Day’s Verse:
So, no matter what I say, what I believe, and what I do, I’m bankrupt without love.
1 Corinthians 13:7 (but refer to the whole thing)

Hugging Ghost ShakersOne of the great things about this being my blog is that I can put up whatever I feel like. Today I want to explore some ideas raised by a book I’ve been reading. I don’t fully know what I think about this book — that is, I haven’t developed a strong stance one way or another on what the author talks about. But I’m going to talk through some thoughts and see where this goes.

The book is called Alone Together: Why We Expect More from Technology and Less from Each Other, by Sherry Turkle. Google the title and you’ll get all sorts of interesting articles and discussions. Here I’m going to present some quotes, in order of appearance, that stood out for me. Perhaps taken all together, they’ll give insight into what I think. Click below the fold for the quotes. There’s a huge gap in page numbering because, after the introduction, the first half of the book explores the interactions between people and social robots, which is thought-provoking, but not my main interest at the moment.

As I think about the collection of ideas I’ve accumulated here, several things stand out: the teenager’s comment that if you answer a phone call, you might have to get in a conversation; the idea of going to the Internet for “another hit of what feels like connection”; and the idea that “we go online because we are busy but end up spending more time with technology and less time with each other.” Another hit of connection. Hmm.

I think this is, by and large, true. Smartphones are great for coordinating meetups or asking your husband to bring milk home. Facebook is good for seeing a shallow skimming of your “friends'” lives. But I keep returning to the idea that people are meant for depth in relationship. The love that God holds for us and wants us to share with each other is based on relationship much deeper than text messages and Facebook statuses; it’s built, brick by brick, over time, as you spend time one-on-one with others. My sense is that we are lonely, longing for connection, and, turning to social networks, receive information instead.

Here’s what I’m doing about it. I’m calling people. I’m setting up times to meet in person, one-on-one, to just spend time together. I’m writing notes to friends, on paper, and mailing them. I’m going to ask people to check their phones at the door when they come to visit so that our time isn’t interrupted with constant distractions. I’m making an effort to reach out to people in everyday life: The mailman, the checkout person at Safeway, the receptionist at my PT office, the stranger who sits in my booth at the bakery (that story another time). I’m cutting back on Facebook time, although not cutting it out entirely, because it is good for some things. I don’t think technology is bad, and I love what it can do at times. I’m just going to try to put it in its place: Below the people in my life. No machine should be more important than a human being.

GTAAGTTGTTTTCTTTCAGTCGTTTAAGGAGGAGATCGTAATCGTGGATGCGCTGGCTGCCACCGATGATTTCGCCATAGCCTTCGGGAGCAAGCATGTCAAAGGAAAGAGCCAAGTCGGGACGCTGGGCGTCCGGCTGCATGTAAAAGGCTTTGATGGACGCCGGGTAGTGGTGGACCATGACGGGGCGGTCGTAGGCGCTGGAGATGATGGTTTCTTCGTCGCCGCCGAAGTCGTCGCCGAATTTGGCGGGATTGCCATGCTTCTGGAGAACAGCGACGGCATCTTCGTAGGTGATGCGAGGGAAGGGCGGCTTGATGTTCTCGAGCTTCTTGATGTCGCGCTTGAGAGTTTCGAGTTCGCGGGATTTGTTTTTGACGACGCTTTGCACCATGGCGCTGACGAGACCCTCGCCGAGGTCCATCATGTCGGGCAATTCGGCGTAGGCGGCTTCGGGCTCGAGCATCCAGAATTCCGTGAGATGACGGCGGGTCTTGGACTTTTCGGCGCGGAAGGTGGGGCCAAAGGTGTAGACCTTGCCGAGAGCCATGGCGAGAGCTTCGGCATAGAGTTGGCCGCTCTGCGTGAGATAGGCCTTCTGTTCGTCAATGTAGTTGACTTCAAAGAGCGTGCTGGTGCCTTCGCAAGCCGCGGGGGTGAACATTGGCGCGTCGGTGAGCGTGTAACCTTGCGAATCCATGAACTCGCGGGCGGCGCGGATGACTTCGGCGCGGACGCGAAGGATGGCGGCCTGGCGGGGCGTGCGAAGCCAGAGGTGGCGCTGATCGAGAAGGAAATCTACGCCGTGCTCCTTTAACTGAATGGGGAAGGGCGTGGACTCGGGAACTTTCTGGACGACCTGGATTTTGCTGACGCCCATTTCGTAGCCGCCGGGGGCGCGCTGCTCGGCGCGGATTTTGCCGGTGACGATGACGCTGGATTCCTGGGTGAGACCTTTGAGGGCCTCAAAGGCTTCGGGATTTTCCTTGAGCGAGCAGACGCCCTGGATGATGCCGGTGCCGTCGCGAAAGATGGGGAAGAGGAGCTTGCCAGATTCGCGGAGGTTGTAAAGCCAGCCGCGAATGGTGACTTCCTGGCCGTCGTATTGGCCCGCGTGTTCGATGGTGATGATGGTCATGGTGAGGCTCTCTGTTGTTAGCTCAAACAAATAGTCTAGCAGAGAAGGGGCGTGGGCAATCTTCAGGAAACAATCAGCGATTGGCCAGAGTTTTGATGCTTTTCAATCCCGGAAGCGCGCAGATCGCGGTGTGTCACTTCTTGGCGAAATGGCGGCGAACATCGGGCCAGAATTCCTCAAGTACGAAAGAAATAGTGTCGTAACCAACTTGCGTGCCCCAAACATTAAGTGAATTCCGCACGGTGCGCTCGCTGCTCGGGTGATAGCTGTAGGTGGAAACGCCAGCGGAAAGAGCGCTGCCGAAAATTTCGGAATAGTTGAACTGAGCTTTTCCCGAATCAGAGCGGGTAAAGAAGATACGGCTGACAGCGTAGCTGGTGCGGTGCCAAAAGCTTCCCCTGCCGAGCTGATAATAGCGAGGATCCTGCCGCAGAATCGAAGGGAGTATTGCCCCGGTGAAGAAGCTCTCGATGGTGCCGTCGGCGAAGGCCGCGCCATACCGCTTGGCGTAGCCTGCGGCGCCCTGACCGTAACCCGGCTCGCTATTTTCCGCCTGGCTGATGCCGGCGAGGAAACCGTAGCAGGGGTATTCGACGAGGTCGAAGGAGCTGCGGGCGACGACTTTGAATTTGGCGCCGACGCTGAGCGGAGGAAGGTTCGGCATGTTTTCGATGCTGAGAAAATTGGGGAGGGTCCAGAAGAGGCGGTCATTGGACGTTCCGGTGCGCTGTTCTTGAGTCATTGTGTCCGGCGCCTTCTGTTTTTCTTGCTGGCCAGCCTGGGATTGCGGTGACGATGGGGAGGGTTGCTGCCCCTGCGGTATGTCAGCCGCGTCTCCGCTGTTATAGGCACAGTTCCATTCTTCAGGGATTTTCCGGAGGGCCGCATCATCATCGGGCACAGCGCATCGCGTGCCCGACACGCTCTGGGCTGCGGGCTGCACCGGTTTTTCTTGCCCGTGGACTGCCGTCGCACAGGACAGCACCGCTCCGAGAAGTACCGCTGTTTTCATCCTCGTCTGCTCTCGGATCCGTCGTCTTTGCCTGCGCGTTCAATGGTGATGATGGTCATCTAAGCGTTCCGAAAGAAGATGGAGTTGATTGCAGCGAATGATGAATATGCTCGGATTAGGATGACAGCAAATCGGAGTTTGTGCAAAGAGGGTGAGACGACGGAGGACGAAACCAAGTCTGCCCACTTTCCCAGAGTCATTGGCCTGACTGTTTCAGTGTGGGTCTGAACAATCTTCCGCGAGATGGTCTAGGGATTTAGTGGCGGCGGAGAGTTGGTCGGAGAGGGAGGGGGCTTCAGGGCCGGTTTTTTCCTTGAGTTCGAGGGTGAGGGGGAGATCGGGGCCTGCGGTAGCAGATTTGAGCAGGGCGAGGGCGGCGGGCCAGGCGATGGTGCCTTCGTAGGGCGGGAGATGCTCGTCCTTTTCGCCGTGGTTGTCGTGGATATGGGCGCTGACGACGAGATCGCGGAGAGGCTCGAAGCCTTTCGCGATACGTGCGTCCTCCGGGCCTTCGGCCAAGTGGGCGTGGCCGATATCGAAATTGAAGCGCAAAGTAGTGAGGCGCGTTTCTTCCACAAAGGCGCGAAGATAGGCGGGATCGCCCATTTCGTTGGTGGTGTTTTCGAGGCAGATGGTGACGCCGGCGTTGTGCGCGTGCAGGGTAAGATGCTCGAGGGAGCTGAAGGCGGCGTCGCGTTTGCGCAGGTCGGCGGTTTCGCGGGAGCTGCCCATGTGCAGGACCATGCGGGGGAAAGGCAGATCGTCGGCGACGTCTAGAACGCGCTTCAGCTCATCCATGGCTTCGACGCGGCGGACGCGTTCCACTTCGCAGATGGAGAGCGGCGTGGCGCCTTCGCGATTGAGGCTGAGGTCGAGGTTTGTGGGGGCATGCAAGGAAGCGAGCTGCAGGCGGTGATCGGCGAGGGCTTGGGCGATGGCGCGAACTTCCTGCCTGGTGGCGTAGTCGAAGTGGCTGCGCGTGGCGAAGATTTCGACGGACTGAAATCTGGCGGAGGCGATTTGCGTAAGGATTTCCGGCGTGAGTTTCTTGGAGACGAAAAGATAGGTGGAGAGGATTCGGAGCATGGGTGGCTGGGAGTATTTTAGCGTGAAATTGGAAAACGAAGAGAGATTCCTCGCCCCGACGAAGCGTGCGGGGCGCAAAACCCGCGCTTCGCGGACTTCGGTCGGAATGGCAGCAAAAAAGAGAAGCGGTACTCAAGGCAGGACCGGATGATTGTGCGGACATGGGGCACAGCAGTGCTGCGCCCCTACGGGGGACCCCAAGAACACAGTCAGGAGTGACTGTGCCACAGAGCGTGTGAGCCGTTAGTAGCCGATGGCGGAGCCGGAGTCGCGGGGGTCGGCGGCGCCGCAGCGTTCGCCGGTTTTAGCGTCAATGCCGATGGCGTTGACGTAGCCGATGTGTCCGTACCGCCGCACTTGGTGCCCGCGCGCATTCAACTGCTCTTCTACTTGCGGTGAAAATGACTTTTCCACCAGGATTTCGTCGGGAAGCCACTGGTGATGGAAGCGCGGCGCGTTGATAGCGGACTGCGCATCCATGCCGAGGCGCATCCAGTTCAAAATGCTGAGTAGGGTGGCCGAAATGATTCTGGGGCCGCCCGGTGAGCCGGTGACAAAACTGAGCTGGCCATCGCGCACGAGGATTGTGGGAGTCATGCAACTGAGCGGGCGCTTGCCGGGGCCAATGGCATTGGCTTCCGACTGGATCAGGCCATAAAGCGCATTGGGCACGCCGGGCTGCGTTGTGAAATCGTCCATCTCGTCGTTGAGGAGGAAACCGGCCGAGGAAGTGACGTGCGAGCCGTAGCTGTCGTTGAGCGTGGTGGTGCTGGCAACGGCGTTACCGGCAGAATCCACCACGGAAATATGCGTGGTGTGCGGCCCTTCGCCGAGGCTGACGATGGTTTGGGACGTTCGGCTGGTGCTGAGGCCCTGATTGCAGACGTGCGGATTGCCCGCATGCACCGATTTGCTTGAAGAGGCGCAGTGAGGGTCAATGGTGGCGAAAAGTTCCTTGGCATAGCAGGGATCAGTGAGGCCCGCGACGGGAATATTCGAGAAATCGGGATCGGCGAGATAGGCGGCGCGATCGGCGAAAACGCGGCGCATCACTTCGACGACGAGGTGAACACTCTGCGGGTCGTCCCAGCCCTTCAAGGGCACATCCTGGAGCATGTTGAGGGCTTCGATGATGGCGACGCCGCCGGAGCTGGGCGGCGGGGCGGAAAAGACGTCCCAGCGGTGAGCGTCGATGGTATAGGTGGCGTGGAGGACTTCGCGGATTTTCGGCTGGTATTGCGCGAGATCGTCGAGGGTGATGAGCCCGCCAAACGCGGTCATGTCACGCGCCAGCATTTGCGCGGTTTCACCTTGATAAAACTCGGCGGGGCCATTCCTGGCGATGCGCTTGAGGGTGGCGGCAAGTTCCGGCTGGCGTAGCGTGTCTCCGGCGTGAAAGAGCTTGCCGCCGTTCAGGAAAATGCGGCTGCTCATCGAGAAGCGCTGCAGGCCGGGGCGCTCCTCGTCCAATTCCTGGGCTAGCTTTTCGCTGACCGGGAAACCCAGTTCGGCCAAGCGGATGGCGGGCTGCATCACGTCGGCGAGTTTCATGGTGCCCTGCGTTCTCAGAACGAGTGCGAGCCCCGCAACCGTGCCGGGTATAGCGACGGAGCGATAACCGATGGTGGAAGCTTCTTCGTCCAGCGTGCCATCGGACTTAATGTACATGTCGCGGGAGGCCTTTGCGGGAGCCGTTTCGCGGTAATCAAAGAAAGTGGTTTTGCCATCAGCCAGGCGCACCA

• Technology is seductive when what it offers meets our human vulnerabilities. And as it turns out, we are very vulnerable indeed. We are lonely but fearful of intimacy. Digital connections and the sociable robot may offer the illusion of companionship without friendship. Our networked life allows us to hide from each other, even as we are tethered to each other. We’d rather text than talk. (1)
  • We romance the robot and become inseparable from our smartphones. As this happens, we remake ourselves and our relationships with each other through our new intimacy with machines. People talk about Web access on their BlackBerries as “the place for hope” in life, the place where loneliness can be defeated. A woman in her late sixties describes her new iPhone: “It’s like having a little Times Square in my pocketbook. All lights. All the people I could meet.” People are lonely. The network is seductive. But if we are always on, we may deny ourselves the rewards of solitude. (3)
  • …we feel, at one moment, in possession of a full social life, and, in the next, curiously isolated, in tenuous complicity with strangers. We build a following on Facebook or MySpace and wonder to what degree our followers are friends. We recreate ourselves as online personae and give ourselves new bodies, homes, jobs, and romances. Yet, suddenly, in the half-light of virtual community, we may feel utterly alone. As we distribute ourselves, we may abandon ourselves. Sometimes people experience no sense of having communicated after hours of connection. And they report feelings of closeness when they are paying little attention. In all of this, there is a nagging question: Does virtual intimacy degrade our experience of the other kind and, indeed, of all encounters, of any kind? (11-12)
  • We discovered the network–the world of connectivity–to be uniquely suited to the overworked and overscheduled life it makes possible. And now we look to the network to defend us against loneliness even as we use it to control the intensity of our connections. Technology makes it easy to communicate when we wish and to disengage at will. (13)